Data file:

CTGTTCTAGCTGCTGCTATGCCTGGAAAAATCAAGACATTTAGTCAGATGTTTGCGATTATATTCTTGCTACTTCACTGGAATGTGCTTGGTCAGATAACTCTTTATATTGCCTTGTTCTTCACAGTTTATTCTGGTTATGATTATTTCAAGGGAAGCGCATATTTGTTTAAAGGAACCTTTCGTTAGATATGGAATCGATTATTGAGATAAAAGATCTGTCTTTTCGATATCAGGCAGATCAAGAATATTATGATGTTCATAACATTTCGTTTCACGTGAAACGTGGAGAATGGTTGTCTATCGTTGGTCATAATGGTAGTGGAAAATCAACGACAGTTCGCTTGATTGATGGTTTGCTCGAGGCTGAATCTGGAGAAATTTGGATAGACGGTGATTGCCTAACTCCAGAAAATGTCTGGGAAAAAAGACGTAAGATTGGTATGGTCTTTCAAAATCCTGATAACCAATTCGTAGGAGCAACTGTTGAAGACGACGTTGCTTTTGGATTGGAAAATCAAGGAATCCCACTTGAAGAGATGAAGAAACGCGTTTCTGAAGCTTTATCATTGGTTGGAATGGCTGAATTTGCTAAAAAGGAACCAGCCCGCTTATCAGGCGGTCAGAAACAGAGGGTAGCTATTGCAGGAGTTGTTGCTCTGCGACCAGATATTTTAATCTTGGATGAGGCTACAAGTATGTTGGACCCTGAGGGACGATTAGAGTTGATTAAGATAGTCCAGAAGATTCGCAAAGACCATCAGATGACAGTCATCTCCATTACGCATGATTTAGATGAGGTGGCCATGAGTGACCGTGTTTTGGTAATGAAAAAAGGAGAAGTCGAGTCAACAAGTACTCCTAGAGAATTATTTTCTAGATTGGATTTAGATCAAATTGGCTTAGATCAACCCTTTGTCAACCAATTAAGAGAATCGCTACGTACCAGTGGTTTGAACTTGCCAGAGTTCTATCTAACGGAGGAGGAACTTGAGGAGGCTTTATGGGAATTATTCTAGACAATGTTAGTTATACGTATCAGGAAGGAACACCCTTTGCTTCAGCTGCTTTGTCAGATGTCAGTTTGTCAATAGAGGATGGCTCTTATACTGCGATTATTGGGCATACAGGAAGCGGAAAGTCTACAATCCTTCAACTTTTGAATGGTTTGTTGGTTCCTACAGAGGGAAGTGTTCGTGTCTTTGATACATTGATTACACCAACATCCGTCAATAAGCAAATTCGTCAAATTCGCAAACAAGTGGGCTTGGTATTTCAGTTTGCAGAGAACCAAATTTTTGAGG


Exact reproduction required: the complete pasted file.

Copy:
CTGTTCTAGCTGCTGCTATGCCTGGAAAAATCAAGACATTTAGTCAGATGTTTGCGATTATATTCTTGCTACTTCACTGGAATGTGCTTGGTCAGATAACTCTTTATATTGCCTTGTTCTTCACAGTTTATTCTGGTTATGATTATTTCAAGGGAAGCGCATATTTGTTTAAAGGAACCTTTCGTTAGATATGGAATCGATTATTGAGATAAAAGATCTGTCTTTTCGATATCAGGCAGATCAAGAATATTATGATGTTCATAACATTTCGTTTCACGTGAAACGTGGAGAATGGTTGTCTATCGTTGGTCATAATGGTAGTGGAAAATCAACGACAGTTCGCTTGATTGATGGTTTGCTCGAGGCTGAATCTGGAGAAATTTGGATAGACGGTGATTGCCTAACTCCAGAAAATGTCTGGGAAAAAAGACGTAAGATTGGTATGGTCTTTCAAAATCCTGATAACCAATTCGTAGGAGCAACTGTTGAAGACGACGTTGCTTTTGGATTGGAAAATCAAGGAATCCCACTTGAAGAGATGAAGAAACGCGTTTCTGAAGCTTTATCATTGGTTGGAATGGCTGAATTTGCTAAAAAGGAACCAGCCCGCTTATCAGGCGGTCAGAAACAGAGGGTAGCTATTGCAGGAGTTGTTGCTCTGCGACCAGATATTTTAATCTTGGATGAGGCTACAAGTATGTTGGACCCTGAGGGACGATTAGAGTTGATTAAGATAGTCCAGAAGATTCGCAAAGACCATCAGATGACAGTCATCTCCATTACGCATGATTTAGATGAGGTGGCCATGAGTGACCGTGTTTTGGTAATGAAAAAAGGAGAAGTCGAGTCAACAAGTACTCCTAGAGAATTATTTTCTAGATTGGATTTAGATCAAATTGGCTTAGATCAACCCTTTGTCAACCAATTAAGAGAATCGCTACGTACCAGTGGTTTGAACTTGCCAGAGTTCTATCTAACGGAGGAGGAACTTGAGGAGGCTTTATGGGAATTATTCTAGACAATGTTAGTTATACGTATCAGGAAGGAACACCCTTTGCTTCAGCTGCTTTGTCAGATGTCAGTTTGTCAATAGAGGATGGCTCTTATACTGCGATTATTGGGCATACAGGAAGCGGAAAGTCTACAATCCTTCAACTTTTGAATGGTTTGTTGGTTCCTACAGAGGGAAGTGTTCGTGTCTTTGATACATTGATTACACCAACATCCGTCAATAAGCAAATTCGTCAAATTCGCAAACAAGTGGGCTTGGTATTTCAGTTTGCAGAGAACCAAATTTTTGAGG